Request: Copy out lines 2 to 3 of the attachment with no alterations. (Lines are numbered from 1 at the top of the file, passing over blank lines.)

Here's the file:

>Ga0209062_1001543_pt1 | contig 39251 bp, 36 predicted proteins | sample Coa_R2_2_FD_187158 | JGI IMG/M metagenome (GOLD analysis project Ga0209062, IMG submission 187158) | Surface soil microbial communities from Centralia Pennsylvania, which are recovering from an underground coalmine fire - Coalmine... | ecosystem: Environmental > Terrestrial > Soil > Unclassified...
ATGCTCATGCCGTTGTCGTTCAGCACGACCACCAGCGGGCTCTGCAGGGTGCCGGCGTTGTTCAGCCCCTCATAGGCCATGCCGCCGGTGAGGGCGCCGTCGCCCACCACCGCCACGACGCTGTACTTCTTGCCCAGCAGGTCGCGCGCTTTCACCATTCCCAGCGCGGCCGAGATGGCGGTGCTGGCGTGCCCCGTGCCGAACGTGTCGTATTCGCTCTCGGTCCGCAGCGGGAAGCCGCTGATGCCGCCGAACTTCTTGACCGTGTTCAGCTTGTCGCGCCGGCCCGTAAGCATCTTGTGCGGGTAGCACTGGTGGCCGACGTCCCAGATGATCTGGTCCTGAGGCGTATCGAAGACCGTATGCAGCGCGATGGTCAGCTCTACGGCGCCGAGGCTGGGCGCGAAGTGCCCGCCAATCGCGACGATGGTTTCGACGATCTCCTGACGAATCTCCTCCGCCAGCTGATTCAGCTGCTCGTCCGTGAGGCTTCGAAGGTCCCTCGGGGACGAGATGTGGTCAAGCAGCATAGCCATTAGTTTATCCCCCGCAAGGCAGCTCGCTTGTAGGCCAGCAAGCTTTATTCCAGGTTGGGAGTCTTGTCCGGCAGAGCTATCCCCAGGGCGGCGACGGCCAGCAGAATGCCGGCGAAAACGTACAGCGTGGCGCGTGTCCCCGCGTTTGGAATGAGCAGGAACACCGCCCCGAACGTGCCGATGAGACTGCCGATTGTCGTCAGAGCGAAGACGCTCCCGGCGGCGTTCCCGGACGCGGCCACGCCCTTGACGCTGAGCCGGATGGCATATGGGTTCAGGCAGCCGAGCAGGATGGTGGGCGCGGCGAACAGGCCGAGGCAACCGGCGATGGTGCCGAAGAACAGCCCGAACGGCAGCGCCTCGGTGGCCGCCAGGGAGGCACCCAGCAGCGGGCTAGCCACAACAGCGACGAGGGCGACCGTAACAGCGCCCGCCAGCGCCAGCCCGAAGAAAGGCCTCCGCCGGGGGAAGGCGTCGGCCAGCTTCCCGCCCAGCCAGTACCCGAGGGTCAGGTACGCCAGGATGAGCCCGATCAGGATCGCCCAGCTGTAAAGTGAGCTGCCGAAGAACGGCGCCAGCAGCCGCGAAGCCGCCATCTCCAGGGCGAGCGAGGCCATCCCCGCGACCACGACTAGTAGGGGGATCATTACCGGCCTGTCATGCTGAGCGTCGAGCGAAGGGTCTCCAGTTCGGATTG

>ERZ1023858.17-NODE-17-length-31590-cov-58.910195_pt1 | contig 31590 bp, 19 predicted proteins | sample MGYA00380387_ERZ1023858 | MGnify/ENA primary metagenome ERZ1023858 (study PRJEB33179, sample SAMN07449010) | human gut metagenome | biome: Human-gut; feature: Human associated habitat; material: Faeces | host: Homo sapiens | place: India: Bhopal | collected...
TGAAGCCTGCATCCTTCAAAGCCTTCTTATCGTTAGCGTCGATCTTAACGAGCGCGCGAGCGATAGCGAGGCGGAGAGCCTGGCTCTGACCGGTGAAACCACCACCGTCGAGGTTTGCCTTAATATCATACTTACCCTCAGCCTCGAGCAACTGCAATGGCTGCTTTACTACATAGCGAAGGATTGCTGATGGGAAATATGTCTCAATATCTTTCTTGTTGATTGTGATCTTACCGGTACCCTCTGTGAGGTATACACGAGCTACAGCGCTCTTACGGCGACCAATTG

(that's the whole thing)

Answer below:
ATGCTCATGCCGTTGTCGTTCAGCACGACCACCAGCGGGCTCTGCAGGGTGCCGGCGTTGTTCAGCCCCTCATAGGCCATGCCGCCGGTGAGGGCGCCGTCGCCCACCACCGCCACGACGCTGTACTTCTTGCCCAGCAGGTCGCGCGCTTTCACCATTCCCAGCGCGGCCGAGATGGCGGTGCTGGCGTGCCCCGTGCCGAACGTGTCGTATTCGCTCTCGGTCCGCAGCGGGAAGCCGCTGATGCCGCCGAACTTCTTGACCGTGTTCAGCTTGTCGCGCCGGCCCGTAAGCATCTTGTGCGGGTAGCACTGGTGGCCGACGTCCCAGATGATCTGGTCCTGAGGCGTATCGAAGACCGTATGCAGCGCGATGGTCAGCTCTACGGCGCCGAGGCTGGGCGCGAAGTGCCCGCCAATCGCGACGATGGTTTCGACGATCTCCTGACGAATCTCCTCCGCCAGCTGATTCAGCTGCTCGTCCGTGAGGCTTCGAAGGTCCCTCGGGGACGAGATGTGGTCAAGCAGCATAGCCATTAGTTTATCCCCCGCAAGGCAGCTCGCTTGTAGGCCAGCAAGCTTTATTCCAGGTTGGGAGTCTTGTCCGGCAGAGCTATCCCCAGGGCGGCGACGGCCAGCAGAATGCCGGCGAAAACGTACAGCGTGGCGCGTGTCCCCGCGTTTGGAATGAGCAGGAACACCGCCCCGAACGTGCCGATGAGACTGCCGATTGTCGTCAGAGCGAAGACGCTCCCGGCGGCGTTCCCGGACGCGGCCACGCCCTTGACGCTGAGCCGGATGGCATATGGGTTCAGGCAGCCGAGCAGGATGGTGGGCGCGGCGAACAGGCCGAGGCAACCGGCGATGGTGCCGAAGAACAGCCCGAACGGCAGCGCCTCGGTGGCCGCCAGGGAGGCACCCAGCAGCGGGCTAGCCACAACAGCGACGAGGGCGACCGTAACAGCGCCCGCCAGCGCCAGCCCGAAGAAAGGCCTCCGCCGGGGGAAGGCGTCGGCCAGCTTCCCGCCCAGCCAGTACCCGAGGGTCAGGTACGCCAGGATGAGCCCGATCAGGATCGCCCAGCTGTAAAGTGAGCTGCCGAAGAACGGCGCCAGCAGCCGCGAAGCCGCCATCTCCAGGGCGAGCGAGGCCATCCCCGCGACCACGACTAGTAGGGGGATCATTACCGGCCTGTCATGCTGAGCGTCGAGCGAAGGGTCTCCAGTTCGGATTG

>ERZ1023858.17-NODE-17-length-31590-cov-58.910195_pt1 | contig 31590 bp, 19 predicted proteins | sample MGYA00380387_ERZ1023858 | MGnify/ENA primary metagenome ERZ1023858 (study PRJEB33179, sample SAMN07449010) | human gut metagenome | biome: Human-gut; feature: Human associated habitat; material: Faeces | host: Homo sapiens | place: India: Bhopal | collected...